Letting Go…Relinquishing Unhealthy Generational Patterns

Sue Reeve

     I invited a younger friend to my home for a ‘talking’ lunch. I’d heard bits of her story before, but as additional chapters unfolded over our bowls of homemade soup that autumn day, I was impressed and blessed yet once again by another woman’s powerful journey of “letting go…”

     When I asked my friend to choose a pseudonym she’d like me to use in telling her story, with no hesitation, she said, “Hope.” “Yes, I’ve always thought it would be nice to have the name Hope.” A more perfect name couldn’t have been chosen. The story she told brims over with hope!

     Hope recalled pages of her story from childhood. All the significant people in her world while growing up, she told me, were women. She remembers they were women who were beautiful, kind and loving to Hope and her older sister, Faith.

     By the time Hope and Faith were nearing adolescence, they began to understand something about their family. Not one of the women who were so important to them enjoyed a healthy relationship with a man. Instead, there had been multiple relationships and marriages, marred by divorce, abuse and even prostitution. Their own gentle, beautiful, loving mama had been the victim of domestic violence—not at the hand of one husband, but two.

     The young sisters began to realize unhealthy relationships with men typified several generations of women in their family.

     Hope told me that during one difficult family period, she and her older sister lay talking in the double bed they shared in the upstairs bedroom of their grandma’s home, which is where they were living.at the time. During their conversation, the two pre-adolescent girls locked their little fingers together and ‘pinky’ swore that someday they would marry good men. They would raise children who would never be exposed to either abuse or divorce.

     More than 25 years have passed since those two little girls made that solemn pledge. Both married ‘good’ men—men committed to Christ, marriage and family. Both couples are raising beautiful, active, talented, emotionally and spiritually healthy children.

     The roots of our family trees run deep. In Hope’s family of origin, the women cherished one another. Love and support abounded. Those same healthy roots are deeper than ever in Hope’s and her sister’s current families. Unhealthy roots also existed. Abuse, harmful perceptions about men, and detrimental interpersonal and sexual relationships with men kept the women in Hope’s family entrenched in destructive patterns of behavior. In order to create new health in their family tree, those roots needed to be excised. For Hope, Faith and their yet unknown families, the excision began when two little girls ‘pinky’ swore.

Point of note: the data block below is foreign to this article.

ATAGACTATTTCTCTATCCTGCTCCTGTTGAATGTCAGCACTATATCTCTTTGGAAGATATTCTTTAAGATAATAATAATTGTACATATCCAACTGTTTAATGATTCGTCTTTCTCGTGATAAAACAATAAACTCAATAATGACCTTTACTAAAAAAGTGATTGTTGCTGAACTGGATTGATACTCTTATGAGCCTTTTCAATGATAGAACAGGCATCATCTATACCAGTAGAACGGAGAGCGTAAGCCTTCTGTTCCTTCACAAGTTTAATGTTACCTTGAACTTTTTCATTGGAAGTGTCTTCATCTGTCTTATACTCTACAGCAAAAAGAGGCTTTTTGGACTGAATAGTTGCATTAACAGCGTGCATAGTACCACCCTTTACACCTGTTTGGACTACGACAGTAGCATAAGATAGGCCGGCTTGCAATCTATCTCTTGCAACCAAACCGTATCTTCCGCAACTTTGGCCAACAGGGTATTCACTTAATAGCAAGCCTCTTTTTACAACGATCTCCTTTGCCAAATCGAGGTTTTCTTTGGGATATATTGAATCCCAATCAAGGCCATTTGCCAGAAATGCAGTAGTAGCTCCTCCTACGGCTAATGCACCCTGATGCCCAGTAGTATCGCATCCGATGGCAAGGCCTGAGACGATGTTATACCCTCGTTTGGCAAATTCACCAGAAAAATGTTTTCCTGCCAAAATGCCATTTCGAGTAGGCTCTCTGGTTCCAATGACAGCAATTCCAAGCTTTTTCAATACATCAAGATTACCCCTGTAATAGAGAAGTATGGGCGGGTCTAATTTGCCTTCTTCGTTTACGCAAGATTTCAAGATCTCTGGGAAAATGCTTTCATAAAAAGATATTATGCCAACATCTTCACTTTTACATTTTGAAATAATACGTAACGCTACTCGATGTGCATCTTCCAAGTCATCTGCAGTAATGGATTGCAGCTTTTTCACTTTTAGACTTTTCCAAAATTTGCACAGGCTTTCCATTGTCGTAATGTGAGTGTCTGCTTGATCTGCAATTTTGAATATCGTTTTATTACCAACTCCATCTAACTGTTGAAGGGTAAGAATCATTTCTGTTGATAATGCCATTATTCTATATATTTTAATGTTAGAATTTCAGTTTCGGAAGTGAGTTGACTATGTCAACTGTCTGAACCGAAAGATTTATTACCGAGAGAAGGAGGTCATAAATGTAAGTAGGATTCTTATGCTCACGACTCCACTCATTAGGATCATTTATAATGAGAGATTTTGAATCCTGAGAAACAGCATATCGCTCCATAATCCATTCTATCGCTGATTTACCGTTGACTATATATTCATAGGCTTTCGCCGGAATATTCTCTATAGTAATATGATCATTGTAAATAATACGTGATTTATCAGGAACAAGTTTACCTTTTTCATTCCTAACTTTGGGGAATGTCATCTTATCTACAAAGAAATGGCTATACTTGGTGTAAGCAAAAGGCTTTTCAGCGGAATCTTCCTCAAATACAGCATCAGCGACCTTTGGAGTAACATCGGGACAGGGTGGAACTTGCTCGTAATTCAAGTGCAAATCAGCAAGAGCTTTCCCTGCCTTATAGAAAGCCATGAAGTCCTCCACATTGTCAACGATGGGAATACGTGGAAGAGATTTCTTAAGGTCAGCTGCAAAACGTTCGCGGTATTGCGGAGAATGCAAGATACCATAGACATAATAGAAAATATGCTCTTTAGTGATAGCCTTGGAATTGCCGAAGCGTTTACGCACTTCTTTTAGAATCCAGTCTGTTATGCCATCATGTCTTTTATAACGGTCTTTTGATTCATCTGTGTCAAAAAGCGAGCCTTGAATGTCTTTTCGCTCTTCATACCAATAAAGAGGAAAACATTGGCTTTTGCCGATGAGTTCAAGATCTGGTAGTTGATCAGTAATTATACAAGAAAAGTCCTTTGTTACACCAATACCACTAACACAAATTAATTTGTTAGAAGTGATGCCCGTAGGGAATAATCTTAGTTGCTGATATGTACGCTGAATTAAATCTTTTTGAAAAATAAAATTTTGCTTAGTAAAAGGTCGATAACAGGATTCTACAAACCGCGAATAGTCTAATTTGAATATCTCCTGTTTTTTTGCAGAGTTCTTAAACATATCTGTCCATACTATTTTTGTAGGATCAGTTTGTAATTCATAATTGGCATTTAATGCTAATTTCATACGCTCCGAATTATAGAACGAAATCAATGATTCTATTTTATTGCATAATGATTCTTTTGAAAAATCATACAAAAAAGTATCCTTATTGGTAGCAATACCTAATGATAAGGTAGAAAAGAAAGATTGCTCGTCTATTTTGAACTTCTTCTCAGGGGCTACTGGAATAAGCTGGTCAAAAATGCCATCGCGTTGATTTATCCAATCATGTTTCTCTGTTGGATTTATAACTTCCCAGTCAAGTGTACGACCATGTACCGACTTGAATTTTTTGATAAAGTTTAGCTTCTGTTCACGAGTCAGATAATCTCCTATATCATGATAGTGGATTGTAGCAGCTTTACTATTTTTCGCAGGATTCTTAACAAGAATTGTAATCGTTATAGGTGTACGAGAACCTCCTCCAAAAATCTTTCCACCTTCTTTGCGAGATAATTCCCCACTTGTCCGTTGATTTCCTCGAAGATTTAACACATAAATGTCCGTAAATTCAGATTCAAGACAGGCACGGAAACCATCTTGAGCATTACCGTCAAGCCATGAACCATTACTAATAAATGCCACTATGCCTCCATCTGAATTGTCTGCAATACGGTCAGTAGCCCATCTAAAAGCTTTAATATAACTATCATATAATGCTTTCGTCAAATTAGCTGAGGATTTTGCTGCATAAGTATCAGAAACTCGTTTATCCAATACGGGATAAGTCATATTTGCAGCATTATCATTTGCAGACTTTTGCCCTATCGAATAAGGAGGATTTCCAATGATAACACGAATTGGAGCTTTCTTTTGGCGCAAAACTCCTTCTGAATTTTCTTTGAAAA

I’m not well acquainted with her older sister, but I’ve observed Hope’s deliberate attempts to identify and align with older women she admires. I’ve watched the way she’s studied women’s journeys and then has chosen what behaviors she wants to emulate in her own. I’ve called Hope a daughter of my heart, and I know other women think of her in that same way. My heart bursts with pride as I’ve observed her naturally loving and gracious spirit mature. I know there are many younger women observing and emulating Hope’s journey. That’s what happens when we determine to grow healthier family trees.

     As one who is forever in the process of people watching, I’ve observed that healthy generational patterns—when nurtured—strengthen in subsequent generations. I’ve also observed the reverse. If not recognized and dealt with, unhealthy patterns become even more harmful.

     Identifying unhealthy or dysfunctional family conduct doesn’t mean we don’t love or that we’re disloyal to our family of origin. Rather, we choose higher levels of health for ourselves and those whose lives we will impact.

     Discerning and then refusing to perpetuate destructive generational behavior patterns doesn’t mean we dishonor our heritage. Rather, we commit to make the diseased parts of our family tree healthier.

     The reality is most families have both good and not-so-good characteristics. God’s gift of free will allows us the responsibility and the privilege to make our own decisions—decisions that will impact not only our life but also the legacy we leave for future generations.

     That thought surely seems like cause for HOPE!

Listening on YOUR Journey:

  • What are some of the healthy characteristics of your family of origin?
  • What are some of the unhealthy characteristics?
  • What steps have you taken or do you need to take in order to either change unhealthy characteristics or promote healthy patterns?
  • When will you begin this process?

C:\Users\Sue\AppData\Local\Microsoft\Windows\Temporary Internet Files\Content.Outlook\W784JNLN\Tug-o-War.jpg

C:\Users\Sue\AppData\Local\Microsoft\Windows\Temporary Internet Files\Content.Outlook\W784JNLN\Flower Grils.jpg

While looking for a picture to use with this blog post, I ran across photos from our daughter, Sarah’s, wedding. Weddings—occasions filled with hope! But, marriage is the time when two people bring together the characteristics—healthy and unhealthy—from two families of origin. This often sets in mot interesting and often challenging family dynamics. The photo of Brandon trying to convince Ron to relinquish his precious daughter to her new hubby is one of my favorites. I also love the photo of Sarah with her two adorable flower girls, Mia and Lexie, who are now blossoming into lovely young women.

One thought on “Letting Go…Relinquishing Unhealthy Generational Patterns

  1. A perfect name, Hope, for a beautiful young woman who is shining a light for others toward letting go and letting God into their lives MORE! Thank you Hope. Thank you Sue for sharing.

Leave a Reply

Your email address will not be published. Required fields are marked *